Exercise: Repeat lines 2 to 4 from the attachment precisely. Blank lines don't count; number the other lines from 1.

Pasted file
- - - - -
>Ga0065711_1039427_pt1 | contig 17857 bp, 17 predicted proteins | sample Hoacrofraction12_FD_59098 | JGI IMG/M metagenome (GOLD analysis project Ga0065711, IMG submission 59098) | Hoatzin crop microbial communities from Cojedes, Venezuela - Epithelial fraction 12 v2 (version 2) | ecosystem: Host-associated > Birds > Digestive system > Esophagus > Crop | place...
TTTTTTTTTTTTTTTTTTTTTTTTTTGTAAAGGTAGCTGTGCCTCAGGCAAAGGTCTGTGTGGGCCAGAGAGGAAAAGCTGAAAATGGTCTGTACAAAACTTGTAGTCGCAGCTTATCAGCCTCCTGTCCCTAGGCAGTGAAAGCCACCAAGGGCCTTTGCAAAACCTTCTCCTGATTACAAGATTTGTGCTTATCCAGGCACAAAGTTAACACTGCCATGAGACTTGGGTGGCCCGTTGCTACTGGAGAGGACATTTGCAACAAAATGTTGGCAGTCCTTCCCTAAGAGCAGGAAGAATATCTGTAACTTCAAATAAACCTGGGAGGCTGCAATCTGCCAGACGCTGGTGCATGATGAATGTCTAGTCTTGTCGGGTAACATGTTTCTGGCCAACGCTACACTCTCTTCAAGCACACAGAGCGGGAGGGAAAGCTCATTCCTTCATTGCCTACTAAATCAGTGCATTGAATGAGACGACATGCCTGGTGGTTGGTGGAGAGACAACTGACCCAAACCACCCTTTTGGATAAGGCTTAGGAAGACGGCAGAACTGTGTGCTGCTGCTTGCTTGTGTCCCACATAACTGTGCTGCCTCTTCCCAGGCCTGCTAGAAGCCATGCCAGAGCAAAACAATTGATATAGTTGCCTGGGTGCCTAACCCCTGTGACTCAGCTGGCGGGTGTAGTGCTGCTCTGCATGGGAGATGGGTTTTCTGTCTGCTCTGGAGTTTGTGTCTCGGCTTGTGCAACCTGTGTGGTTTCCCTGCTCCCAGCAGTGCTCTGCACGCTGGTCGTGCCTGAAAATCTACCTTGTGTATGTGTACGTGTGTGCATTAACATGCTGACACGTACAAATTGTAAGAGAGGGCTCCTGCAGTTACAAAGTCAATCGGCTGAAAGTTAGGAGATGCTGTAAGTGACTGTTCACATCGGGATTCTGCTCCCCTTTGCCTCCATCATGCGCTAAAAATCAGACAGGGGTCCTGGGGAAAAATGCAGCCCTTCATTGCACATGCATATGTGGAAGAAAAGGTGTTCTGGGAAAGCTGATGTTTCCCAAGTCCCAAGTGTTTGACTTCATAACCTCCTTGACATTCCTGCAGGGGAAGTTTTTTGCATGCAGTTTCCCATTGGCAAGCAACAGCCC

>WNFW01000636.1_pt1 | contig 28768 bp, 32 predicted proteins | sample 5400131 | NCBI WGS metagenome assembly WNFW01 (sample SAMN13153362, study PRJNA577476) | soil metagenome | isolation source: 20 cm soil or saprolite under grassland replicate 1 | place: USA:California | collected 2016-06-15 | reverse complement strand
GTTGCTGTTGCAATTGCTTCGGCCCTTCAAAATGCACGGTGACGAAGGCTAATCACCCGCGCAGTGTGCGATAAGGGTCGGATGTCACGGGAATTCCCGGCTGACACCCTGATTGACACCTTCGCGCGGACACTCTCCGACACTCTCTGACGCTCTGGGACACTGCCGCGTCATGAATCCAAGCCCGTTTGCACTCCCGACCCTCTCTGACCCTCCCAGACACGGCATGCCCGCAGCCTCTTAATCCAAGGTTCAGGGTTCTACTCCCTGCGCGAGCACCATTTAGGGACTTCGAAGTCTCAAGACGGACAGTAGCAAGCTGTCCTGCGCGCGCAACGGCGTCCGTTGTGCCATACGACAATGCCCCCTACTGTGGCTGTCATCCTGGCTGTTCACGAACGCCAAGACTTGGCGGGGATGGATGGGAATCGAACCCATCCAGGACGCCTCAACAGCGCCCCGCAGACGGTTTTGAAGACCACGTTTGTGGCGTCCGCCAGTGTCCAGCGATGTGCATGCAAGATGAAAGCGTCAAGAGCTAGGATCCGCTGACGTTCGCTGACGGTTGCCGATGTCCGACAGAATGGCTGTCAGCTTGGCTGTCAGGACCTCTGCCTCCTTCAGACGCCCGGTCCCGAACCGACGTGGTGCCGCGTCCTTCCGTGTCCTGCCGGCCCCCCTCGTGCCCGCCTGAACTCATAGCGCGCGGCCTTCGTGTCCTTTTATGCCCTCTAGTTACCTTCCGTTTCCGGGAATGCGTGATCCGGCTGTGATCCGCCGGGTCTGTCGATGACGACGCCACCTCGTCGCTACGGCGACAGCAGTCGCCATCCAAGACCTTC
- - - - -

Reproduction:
TTTTTTTTTTTTTTTTTTTTTTTTTTGTAAAGGTAGCTGTGCCTCAGGCAAAGGTCTGTGTGGGCCAGAGAGGAAAAGCTGAAAATGGTCTGTACAAAACTTGTAGTCGCAGCTTATCAGCCTCCTGTCCCTAGGCAGTGAAAGCCACCAAGGGCCTTTGCAAAACCTTCTCCTGATTACAAGATTTGTGCTTATCCAGGCACAAAGTTAACACTGCCATGAGACTTGGGTGGCCCGTTGCTACTGGAGAGGACATTTGCAACAAAATGTTGGCAGTCCTTCCCTAAGAGCAGGAAGAATATCTGTAACTTCAAATAAACCTGGGAGGCTGCAATCTGCCAGACGCTGGTGCATGATGAATGTCTAGTCTTGTCGGGTAACATGTTTCTGGCCAACGCTACACTCTCTTCAAGCACACAGAGCGGGAGGGAAAGCTCATTCCTTCATTGCCTACTAAATCAGTGCATTGAATGAGACGACATGCCTGGTGGTTGGTGGAGAGACAACTGACCCAAACCACCCTTTTGGATAAGGCTTAGGAAGACGGCAGAACTGTGTGCTGCTGCTTGCTTGTGTCCCACATAACTGTGCTGCCTCTTCCCAGGCCTGCTAGAAGCCATGCCAGAGCAAAACAATTGATATAGTTGCCTGGGTGCCTAACCCCTGTGACTCAGCTGGCGGGTGTAGTGCTGCTCTGCATGGGAGATGGGTTTTCTGTCTGCTCTGGAGTTTGTGTCTCGGCTTGTGCAACCTGTGTGGTTTCCCTGCTCCCAGCAGTGCTCTGCACGCTGGTCGTGCCTGAAAATCTACCTTGTGTATGTGTACGTGTGTGCATTAACATGCTGACACGTACAAATTGTAAGAGAGGGCTCCTGCAGTTACAAAGTCAATCGGCTGAAAGTTAGGAGATGCTGTAAGTGACTGTTCACATCGGGATTCTGCTCCCCTTTGCCTCCATCATGCGCTAAAAATCAGACAGGGGTCCTGGGGAAAAATGCAGCCCTTCATTGCACATGCATATGTGGAAGAAAAGGTGTTCTGGGAAAGCTGATGTTTCCCAAGTCCCAAGTGTTTGACTTCATAACCTCCTTGACATTCCTGCAGGGGAAGTTTTTTGCATGCAGTTTCCCATTGGCAAGCAACAGCCC

>WNFW01000636.1_pt1 | contig 28768 bp, 32 predicted proteins | sample 5400131 | NCBI WGS metagenome assembly WNFW01 (sample SAMN13153362, study PRJNA577476) | soil metagenome | isolation source: 20 cm soil or saprolite under grassland replicate 1 | place: USA:California | collected 2016-06-15 | reverse complement strand
GTTGCTGTTGCAATTGCTTCGGCCCTTCAAAATGCACGGTGACGAAGGCTAATCACCCGCGCAGTGTGCGATAAGGGTCGGATGTCACGGGAATTCCCGGCTGACACCCTGATTGACACCTTCGCGCGGACACTCTCCGACACTCTCTGACGCTCTGGGACACTGCCGCGTCATGAATCCAAGCCCGTTTGCACTCCCGACCCTCTCTGACCCTCCCAGACACGGCATGCCCGCAGCCTCTTAATCCAAGGTTCAGGGTTCTACTCCCTGCGCGAGCACCATTTAGGGACTTCGAAGTCTCAAGACGGACAGTAGCAAGCTGTCCTGCGCGCGCAACGGCGTCCGTTGTGCCATACGACAATGCCCCCTACTGTGGCTGTCATCCTGGCTGTTCACGAACGCCAAGACTTGGCGGGGATGGATGGGAATCGAACCCATCCAGGACGCCTCAACAGCGCCCCGCAGACGGTTTTGAAGACCACGTTTGTGGCGTCCGCCAGTGTCCAGCGATGTGCATGCAAGATGAAAGCGTCAAGAGCTAGGATCCGCTGACGTTCGCTGACGGTTGCCGATGTCCGACAGAATGGCTGTCAGCTTGGCTGTCAGGACCTCTGCCTCCTTCAGACGCCCGGTCCCGAACCGACGTGGTGCCGCGTCCTTCCGTGTCCTGCCGGCCCCCCTCGTGCCCGCCTGAACTCATAGCGCGCGGCCTTCGTGTCCTTTTATGCCCTCTAGTTACCTTCCGTTTCCGGGAATGCGTGATCCGGCTGTGATCCGCCGGGTCTGTCGATGACGACGCCACCTCGTCGCTACGGCGACAGCAGTCGCCATCCAAGACCTTC